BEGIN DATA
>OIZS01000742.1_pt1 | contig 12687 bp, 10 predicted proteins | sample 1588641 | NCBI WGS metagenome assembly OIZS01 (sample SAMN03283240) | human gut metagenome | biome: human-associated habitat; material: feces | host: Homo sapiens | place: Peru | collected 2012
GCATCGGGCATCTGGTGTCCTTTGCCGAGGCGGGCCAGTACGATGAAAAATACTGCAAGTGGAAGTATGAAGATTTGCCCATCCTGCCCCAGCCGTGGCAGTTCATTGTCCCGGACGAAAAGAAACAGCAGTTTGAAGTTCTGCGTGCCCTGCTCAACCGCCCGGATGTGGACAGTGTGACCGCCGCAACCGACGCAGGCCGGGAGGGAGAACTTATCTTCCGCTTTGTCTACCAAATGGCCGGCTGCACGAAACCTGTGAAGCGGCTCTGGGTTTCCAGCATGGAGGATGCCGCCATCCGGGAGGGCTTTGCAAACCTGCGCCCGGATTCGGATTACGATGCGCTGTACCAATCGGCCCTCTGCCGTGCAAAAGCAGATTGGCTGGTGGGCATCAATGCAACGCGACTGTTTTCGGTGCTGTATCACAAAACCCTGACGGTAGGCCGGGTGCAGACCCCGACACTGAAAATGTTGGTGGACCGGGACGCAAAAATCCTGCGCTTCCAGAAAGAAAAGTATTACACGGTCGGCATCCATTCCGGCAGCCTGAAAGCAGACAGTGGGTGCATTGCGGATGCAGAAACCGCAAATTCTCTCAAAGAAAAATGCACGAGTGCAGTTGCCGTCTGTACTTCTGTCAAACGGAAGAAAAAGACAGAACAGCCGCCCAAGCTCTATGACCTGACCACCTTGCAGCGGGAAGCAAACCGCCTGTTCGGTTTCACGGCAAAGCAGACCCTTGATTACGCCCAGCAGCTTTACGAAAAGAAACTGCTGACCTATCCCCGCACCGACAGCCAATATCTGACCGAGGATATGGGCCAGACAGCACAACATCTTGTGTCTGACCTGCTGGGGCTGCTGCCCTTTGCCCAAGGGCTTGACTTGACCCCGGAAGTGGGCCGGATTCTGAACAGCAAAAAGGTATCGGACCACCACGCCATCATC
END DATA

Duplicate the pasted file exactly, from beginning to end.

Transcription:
>OIZS01000742.1_pt1 | contig 12687 bp, 10 predicted proteins | sample 1588641 | NCBI WGS metagenome assembly OIZS01 (sample SAMN03283240) | human gut metagenome | biome: human-associated habitat; material: feces | host: Homo sapiens | place: Peru | collected 2012
GCATCGGGCATCTGGTGTCCTTTGCCGAGGCGGGCCAGTACGATGAAAAATACTGCAAGTGGAAGTATGAAGATTTGCCCATCCTGCCCCAGCCGTGGCAGTTCATTGTCCCGGACGAAAAGAAACAGCAGTTTGAAGTTCTGCGTGCCCTGCTCAACCGCCCGGATGTGGACAGTGTGACCGCCGCAACCGACGCAGGCCGGGAGGGAGAACTTATCTTCCGCTTTGTCTACCAAATGGCCGGCTGCACGAAACCTGTGAAGCGGCTCTGGGTTTCCAGCATGGAGGATGCCGCCATCCGGGAGGGCTTTGCAAACCTGCGCCCGGATTCGGATTACGATGCGCTGTACCAATCGGCCCTCTGCCGTGCAAAAGCAGATTGGCTGGTGGGCATCAATGCAACGCGACTGTTTTCGGTGCTGTATCACAAAACCCTGACGGTAGGCCGGGTGCAGACCCCGACACTGAAAATGTTGGTGGACCGGGACGCAAAAATCCTGCGCTTCCAGAAAGAAAAGTATTACACGGTCGGCATCCATTCCGGCAGCCTGAAAGCAGACAGTGGGTGCATTGCGGATGCAGAAACCGCAAATTCTCTCAAAGAAAAATGCACGAGTGCAGTTGCCGTCTGTACTTCTGTCAAACGGAAGAAAAAGACAGAACAGCCGCCCAAGCTCTATGACCTGACCACCTTGCAGCGGGAAGCAAACCGCCTGTTCGGTTTCACGGCAAAGCAGACCCTTGATTACGCCCAGCAGCTTTACGAAAAGAAACTGCTGACCTATCCCCGCACCGACAGCCAATATCTGACCGAGGATATGGGCCAGACAGCACAACATCTTGTGTCTGACCTGCTGGGGCTGCTGCCCTTTGCCCAAGGGCTTGACTTGACCCCGGAAGTGGGCCGGATTCTGAACAGCAAAAAGGTATCGGACCACCACGCCATCATC